By Dennis Abrams | @DennisAbrams2
‘A Highly Inflected Language’In his piece ‘Infinite Complexity: On Translating David Foster Wallace Into Greek at Literary Hub, Scott Esposito, while noting that some works of American culture such as the film The Force Awakens and Dan Brown’s The Da Vinci Code quickly go international, asks why others do not:
“Take, for instance, David Foster Wallace’s near-canonical mega-novel Infinite Jest: released in the States in 1996, it has in 20 years been translated into just five languages. (A sixth translation into Greek is currently in the works.)
“At this rate, it is moving only slightly faster than the massive Quixote, which had appeared in England, France, the Germanic territories, and Venice 20 years after its complete Castilian publication in 1615.
“However, Jest is massively behind the 3,600-page über-novel My Struggle, which—just 5 years after its complete Norwegian release—is available or forthcoming in over 20 languages.”
Infinite Jest in Italian, for example, the first translated edition, became available in 2000, four years after Infinite Jest was published in the US.
Esposito spoke with that edition’s translator Giovanna Granato, who has translated Wallace’s The Pale King and Oblivion (along with works by other authors) to explain how Jest works in the Italian literary landscape.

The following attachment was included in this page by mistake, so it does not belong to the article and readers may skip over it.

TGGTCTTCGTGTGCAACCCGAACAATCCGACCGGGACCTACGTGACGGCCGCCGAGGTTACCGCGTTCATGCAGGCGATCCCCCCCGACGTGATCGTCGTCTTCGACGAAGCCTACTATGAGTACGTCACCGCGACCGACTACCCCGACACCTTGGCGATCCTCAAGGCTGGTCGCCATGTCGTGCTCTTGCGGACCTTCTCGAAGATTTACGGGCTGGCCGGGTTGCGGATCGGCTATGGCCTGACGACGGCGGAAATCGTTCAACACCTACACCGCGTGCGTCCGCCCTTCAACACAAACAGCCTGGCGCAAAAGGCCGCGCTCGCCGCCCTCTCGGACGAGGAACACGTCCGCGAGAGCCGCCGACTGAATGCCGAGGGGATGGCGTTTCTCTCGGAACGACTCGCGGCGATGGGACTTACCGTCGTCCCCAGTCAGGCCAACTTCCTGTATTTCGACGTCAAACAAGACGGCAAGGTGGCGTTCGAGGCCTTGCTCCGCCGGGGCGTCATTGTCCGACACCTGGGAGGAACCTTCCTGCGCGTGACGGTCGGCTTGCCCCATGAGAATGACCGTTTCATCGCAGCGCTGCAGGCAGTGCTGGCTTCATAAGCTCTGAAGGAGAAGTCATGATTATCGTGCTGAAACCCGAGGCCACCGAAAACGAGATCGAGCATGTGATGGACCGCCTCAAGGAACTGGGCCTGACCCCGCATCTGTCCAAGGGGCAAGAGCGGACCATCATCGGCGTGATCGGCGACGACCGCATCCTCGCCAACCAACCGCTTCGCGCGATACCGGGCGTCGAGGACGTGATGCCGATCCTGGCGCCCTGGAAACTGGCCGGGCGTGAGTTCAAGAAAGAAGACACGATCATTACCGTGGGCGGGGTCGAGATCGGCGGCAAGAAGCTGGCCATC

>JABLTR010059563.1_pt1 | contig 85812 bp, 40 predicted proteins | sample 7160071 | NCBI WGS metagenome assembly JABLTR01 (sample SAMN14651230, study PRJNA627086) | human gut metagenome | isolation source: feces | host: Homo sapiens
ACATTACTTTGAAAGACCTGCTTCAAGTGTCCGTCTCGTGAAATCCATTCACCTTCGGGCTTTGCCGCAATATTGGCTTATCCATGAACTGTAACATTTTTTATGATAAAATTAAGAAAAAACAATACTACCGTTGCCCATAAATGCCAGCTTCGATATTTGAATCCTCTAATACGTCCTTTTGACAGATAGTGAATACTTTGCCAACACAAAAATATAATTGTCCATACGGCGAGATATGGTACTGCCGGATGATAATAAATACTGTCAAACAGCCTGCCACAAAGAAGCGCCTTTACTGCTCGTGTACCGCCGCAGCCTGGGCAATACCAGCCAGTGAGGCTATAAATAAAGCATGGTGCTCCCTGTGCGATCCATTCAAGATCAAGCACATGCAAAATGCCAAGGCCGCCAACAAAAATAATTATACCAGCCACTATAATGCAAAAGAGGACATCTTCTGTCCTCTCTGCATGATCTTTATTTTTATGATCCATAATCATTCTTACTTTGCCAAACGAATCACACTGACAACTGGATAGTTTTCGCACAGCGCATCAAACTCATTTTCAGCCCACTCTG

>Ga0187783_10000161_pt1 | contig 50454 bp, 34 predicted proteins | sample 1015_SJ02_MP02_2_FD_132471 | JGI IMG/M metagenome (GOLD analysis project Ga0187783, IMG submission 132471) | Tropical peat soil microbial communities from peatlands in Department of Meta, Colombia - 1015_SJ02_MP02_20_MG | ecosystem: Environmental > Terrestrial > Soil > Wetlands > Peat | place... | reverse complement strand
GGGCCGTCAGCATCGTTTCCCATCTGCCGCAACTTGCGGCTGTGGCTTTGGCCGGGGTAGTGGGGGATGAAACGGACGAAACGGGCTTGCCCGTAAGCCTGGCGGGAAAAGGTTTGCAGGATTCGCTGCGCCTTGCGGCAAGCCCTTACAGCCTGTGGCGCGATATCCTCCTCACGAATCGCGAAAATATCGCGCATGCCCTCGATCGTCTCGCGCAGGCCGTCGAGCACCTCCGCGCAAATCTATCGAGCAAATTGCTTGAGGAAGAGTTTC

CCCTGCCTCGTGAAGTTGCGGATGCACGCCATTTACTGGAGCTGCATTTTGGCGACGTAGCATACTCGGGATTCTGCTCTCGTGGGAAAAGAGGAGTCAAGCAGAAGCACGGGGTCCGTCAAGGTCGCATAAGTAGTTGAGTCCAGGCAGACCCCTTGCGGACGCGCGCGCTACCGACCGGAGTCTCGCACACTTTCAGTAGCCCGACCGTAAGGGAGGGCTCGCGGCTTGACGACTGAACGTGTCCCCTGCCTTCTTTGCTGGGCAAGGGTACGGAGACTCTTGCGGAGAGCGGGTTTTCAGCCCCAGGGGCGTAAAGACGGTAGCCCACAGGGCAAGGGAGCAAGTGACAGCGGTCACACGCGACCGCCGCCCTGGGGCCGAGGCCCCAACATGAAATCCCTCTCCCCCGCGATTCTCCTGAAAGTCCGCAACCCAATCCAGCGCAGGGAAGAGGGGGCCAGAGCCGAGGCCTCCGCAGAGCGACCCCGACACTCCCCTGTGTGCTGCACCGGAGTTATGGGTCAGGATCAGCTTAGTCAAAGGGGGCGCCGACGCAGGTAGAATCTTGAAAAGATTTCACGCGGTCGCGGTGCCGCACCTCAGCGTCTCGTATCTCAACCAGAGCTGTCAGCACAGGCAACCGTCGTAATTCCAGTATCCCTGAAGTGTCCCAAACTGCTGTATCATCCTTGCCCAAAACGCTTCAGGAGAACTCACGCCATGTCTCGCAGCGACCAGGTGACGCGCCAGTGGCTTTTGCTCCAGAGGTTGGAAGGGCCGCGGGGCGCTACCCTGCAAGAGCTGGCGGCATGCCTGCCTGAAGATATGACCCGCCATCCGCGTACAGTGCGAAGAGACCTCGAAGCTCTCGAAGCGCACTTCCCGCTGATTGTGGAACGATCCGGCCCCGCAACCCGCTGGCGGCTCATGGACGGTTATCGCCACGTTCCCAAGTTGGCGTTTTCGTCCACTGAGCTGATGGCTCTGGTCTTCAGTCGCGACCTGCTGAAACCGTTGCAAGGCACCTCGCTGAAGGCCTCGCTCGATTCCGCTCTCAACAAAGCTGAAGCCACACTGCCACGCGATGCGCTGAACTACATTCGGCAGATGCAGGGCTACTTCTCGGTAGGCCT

She says that Wallace fits in well because “philosophical,” “specious,” and “convoluted” books are part of Italy’s cultural DNA: “There has always been a cult for difficult writers such as Joyce or Pound, Heidegger, or Wittgenstein,” she tells Esposito. “Their whole work has been translated and studied and commented and even imitated since the beginning.”
Esposito interviews Kostas Kaltsas, who is currently translating Infinite Jest into Greek.
From that interview:
Scott Esposito: Are there particular challenges that the Greek language or culture presents for a translation of this book? That is, are there certain aspects to the tone, or the references, or the creation of character that make it difficult to bring into a Greek context? Or, on a strictly linguistic level, are there aspects of Wallace’s English that are just hard to get into Greek syntax or language?
Kostas Kaltsas: “In the words of Wallace himself: “Dont [sic] even ask.”…The problems most specific to Greek are possessives and subordination. Greek sentences are just structured very differently. This means two things:
1. Certain effects cannot be maintained if you want to end up with a parsable sentence (The Pale King’s ‘The station’s flagpole’s flag’s rope’s pulleys” comes to mind: in Greek, this only works as “the pulleys of the rope of the flag of the flagpole of the station”; the “zooming in” effect becomes a “zooming out” one.)
2. It’s hard enough translating 600-word-long subordinate-clause-laden sentences while maintaining as similar a rhythm as possible; it gets worse when translating into Greek because it’s a highly inflected language. This means for example that in the case of subordinate clauses nouns are very often found in the genitive. The problem is that a lot of Greek nouns are never found in the genitive (some diminutive forms, for example). So I end up spending a lot of time trying to figure out some way of using the nominative while not making the sentences any more complex than they already are. Having said that, I don’t want to make them any less complex than they are. I’m with Lance Olsen on this: “Their M.O. is hypotaxis, not simply as a showoffy stylistic swagger, but as fraught existential position.”